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EFFECTIVE WATER TREATMENT SYSTEM DEVELOPED IN SOUTH AUSTRALIA

28-07-2016
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in 
Hydro-dis trial unit tested at the Horrocks Bore Field in Western Australia.

A south Australian company Hydro-dis Water Treatment System has showcased a new device that provides quick and immediate disinfection, improving the quality of the water by removing metal, and other residual chlorine.

With South Australia being the driest state in the driest continent, it has needed to further innovate, which has made it a world leader in such developments.

Managing Director Mark Carey said the Hydro-dis technology was a simple alternative to other contemporary treatment methods and would be highly beneficial for rural communities.

“We are reducing environmental footprints, health and safety in the workplace, and costs across the board,” he said.

“Our product is in the same boat as UV and Ozone systems because it has immediate killing power but we provide a residual to chlorine, which gives the water a level that meets the standard of drinking water.

“In a rural community with a gas plant (to treat water), once the gas runs out they have to keep replenishing it – trucks are having to travel out there all the time and refill the gas station.” He continued.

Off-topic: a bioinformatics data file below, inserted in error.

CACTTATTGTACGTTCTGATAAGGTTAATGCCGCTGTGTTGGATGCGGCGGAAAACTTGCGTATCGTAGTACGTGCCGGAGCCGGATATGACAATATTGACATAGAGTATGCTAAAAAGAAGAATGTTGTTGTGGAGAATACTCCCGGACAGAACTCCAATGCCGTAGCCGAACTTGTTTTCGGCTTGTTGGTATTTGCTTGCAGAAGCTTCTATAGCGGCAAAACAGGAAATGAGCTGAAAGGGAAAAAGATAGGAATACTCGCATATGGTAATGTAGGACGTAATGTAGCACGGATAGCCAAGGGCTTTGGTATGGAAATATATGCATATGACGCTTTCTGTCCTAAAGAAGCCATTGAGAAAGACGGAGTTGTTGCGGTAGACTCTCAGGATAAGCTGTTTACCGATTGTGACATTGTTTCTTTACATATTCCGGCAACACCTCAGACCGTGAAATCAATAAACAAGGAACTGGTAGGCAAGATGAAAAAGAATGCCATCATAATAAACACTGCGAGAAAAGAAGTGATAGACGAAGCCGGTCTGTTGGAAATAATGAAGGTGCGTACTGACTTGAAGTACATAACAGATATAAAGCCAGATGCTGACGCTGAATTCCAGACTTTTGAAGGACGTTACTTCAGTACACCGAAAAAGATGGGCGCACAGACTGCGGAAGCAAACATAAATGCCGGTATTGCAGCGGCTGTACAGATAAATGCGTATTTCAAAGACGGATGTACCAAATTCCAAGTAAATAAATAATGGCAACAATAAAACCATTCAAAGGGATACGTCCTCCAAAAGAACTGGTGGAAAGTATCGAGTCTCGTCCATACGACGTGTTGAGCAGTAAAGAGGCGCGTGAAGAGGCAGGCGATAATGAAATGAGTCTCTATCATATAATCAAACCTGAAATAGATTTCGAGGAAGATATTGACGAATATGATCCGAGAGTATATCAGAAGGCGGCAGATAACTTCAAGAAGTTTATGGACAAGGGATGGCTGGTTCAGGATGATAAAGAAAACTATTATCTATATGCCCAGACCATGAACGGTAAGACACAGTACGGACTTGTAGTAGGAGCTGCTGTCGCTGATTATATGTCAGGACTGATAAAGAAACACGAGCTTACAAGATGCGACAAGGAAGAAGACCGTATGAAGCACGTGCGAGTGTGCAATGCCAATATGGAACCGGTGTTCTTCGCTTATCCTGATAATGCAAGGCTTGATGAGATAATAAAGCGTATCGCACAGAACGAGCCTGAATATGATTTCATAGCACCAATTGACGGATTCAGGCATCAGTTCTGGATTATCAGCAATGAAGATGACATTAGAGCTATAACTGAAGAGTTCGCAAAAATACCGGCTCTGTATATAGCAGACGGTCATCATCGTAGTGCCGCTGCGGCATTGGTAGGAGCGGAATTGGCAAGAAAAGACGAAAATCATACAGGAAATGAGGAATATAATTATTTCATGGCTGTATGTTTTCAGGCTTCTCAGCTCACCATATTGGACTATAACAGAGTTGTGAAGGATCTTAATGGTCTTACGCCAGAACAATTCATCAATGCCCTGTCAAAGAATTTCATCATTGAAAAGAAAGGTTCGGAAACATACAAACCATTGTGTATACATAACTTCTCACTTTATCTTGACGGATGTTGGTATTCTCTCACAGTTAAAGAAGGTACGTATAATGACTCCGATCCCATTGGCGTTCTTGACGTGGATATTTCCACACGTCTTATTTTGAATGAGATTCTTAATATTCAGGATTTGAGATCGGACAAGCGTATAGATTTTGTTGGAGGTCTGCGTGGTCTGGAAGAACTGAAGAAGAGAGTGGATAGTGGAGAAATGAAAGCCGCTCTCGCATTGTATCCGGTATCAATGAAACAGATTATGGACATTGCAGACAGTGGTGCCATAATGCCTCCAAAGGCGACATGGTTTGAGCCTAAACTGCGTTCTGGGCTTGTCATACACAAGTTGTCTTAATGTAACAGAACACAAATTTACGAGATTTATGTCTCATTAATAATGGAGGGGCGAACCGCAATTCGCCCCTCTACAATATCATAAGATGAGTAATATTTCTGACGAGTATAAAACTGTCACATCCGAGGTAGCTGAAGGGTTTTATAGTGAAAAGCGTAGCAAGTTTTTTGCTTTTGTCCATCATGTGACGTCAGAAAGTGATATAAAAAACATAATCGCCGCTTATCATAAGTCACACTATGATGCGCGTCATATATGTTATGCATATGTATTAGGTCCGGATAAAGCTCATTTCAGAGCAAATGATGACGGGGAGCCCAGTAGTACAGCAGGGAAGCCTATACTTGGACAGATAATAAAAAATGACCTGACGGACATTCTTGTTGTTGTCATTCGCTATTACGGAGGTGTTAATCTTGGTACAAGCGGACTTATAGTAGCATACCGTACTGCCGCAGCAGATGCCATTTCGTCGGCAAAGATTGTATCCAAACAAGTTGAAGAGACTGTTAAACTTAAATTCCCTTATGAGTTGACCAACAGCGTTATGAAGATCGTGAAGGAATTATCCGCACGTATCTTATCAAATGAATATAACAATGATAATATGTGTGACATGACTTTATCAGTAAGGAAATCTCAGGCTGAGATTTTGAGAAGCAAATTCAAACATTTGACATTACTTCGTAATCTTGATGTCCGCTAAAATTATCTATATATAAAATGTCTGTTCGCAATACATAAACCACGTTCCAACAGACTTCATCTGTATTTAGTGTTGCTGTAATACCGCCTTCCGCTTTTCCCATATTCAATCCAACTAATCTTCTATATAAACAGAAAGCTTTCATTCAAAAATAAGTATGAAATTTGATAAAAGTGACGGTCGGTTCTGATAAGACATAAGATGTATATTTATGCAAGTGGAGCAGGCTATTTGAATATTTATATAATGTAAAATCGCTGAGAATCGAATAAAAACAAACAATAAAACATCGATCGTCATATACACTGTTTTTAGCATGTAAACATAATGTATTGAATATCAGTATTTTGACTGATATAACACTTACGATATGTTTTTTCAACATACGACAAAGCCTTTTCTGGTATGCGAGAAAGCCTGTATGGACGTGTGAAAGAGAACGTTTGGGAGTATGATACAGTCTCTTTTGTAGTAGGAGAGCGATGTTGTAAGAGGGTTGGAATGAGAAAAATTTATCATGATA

The machine can be attached to a pipe and as the water flows through it, the system cleans and filters out the water.

The systems can clean up to 10 million litres a day.

The technology uses insitu electro-catalytic generation of chlorine to disinfect water and can be used for various industries to treat potable, non-potable and wastewater.

Although the system does away with harmful chemicals, it still provides long-lasting protection.

“It can be used to remove minerals, iron and manganese, from water. Normally, the water is put through chlorine gas and then it goes through a multimedia sand filter that removes those irons and then they chlorinate it after that.

“Our technology makes the iron and manganese easier to remove in the sand filter, improving the efficacy. Then we use it to chlorinate the water after the sand filter so that it’s ready for delivery to the client.

“Chlorine gas can be quite dangerous and there are a lot of safety procedures for using it.  You need a purpose built building, air quality monitoring and alarms for escape of gas as well as self-contained breathing apparatus and that sort of stuff.” Carey said.

Carey will travel to India next month as part of a South Australian delegation to the arid state of Rajasthan to help provide water disinfection solutions.

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